• Claimed match not in the approved grant budget.
  • Match claimed on Federal Financial Report (FFR) is based on estimates, not actual amounts incurred.
  • Match expense incurred outside of grant award period.

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It’s June and I just received an email from a Federal funder that I applied to this year asking me to modify my budget. I have not had any other communication about my grant application. Is this a sign that I might get funded?

Federal funders are typically completing their review of applications between April and August.  As part of the review process, a Federal agency may identify an error in your budget or something about your budget that needs to be modified.  Funders do not have the resources to request adjustments to applications that are not under strong consideration for being funded so it is a positive sign if you are asked to make an adjustment to your application.  However, you’ll have to wait until awards are announced to be certain you will be funded.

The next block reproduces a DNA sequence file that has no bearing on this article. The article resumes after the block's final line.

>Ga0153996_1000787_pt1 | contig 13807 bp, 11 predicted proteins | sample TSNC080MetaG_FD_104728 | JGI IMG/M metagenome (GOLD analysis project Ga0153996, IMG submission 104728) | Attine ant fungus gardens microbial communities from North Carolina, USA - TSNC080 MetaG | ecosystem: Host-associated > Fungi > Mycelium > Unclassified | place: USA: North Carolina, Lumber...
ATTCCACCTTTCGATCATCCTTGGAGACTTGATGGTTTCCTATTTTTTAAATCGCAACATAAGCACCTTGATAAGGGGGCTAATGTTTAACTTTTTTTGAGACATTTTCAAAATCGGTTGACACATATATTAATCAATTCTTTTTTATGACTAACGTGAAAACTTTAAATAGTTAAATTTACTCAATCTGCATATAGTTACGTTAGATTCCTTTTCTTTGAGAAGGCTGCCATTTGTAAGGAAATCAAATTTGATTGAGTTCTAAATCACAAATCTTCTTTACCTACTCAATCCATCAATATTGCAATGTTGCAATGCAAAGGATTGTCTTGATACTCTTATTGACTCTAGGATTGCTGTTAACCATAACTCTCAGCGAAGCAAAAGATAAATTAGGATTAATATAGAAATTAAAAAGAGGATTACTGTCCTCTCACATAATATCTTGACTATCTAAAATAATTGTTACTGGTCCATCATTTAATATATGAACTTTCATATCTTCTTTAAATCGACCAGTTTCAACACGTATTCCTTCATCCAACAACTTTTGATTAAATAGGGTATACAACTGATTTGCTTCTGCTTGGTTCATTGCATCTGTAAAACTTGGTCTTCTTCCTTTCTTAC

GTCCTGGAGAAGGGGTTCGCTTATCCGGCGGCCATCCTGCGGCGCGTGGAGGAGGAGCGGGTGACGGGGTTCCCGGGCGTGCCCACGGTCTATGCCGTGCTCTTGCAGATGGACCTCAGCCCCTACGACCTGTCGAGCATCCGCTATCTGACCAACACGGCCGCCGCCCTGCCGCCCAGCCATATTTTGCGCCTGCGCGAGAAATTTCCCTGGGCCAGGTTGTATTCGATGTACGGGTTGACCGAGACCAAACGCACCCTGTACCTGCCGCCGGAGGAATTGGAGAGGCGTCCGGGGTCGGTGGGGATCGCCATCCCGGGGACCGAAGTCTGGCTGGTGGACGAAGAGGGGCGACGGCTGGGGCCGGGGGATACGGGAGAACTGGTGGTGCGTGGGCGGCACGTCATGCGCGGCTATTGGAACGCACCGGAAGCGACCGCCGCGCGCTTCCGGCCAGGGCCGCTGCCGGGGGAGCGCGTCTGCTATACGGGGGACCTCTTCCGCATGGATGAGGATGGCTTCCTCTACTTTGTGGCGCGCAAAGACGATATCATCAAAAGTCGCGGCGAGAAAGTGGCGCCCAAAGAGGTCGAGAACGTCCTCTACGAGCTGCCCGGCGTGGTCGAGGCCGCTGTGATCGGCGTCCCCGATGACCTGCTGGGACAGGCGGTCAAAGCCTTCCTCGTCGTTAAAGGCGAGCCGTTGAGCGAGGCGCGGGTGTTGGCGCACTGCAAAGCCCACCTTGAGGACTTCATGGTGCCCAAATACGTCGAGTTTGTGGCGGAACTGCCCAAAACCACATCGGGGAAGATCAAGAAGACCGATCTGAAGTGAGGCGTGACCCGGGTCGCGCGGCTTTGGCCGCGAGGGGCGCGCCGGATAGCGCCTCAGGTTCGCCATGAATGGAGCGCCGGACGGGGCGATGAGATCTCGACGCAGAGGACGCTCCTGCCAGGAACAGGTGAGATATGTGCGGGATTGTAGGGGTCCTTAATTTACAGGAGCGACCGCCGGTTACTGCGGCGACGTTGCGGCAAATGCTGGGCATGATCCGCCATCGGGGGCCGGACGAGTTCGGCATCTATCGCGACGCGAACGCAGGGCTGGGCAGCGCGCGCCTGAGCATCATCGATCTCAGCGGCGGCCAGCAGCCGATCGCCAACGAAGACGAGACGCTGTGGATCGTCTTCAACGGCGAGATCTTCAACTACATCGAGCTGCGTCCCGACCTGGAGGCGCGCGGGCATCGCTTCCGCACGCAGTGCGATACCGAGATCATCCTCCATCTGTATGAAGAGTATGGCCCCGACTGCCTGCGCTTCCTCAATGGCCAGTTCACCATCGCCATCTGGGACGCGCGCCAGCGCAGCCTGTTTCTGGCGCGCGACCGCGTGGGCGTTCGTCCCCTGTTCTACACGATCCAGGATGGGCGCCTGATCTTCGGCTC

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When are federal grant awards announced?

Unless otherwise specified in the solicitation, grant awards are announced before the end of the federal fiscal year which concludes September 30th.  The majority of federal grant awards are announced in September.


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What is important to know about letters of support when writing federal grants?

Often, federal solicitations do not provide much information about the requirements related to letters of support.  Below are some tips that may be applied when there are no specific directions.

  • Letters should be addressed to the current Director of the applicable Federal agency. The signed letters should be included as a single electronic attachment – there is no need to mail a copy of the letter(s).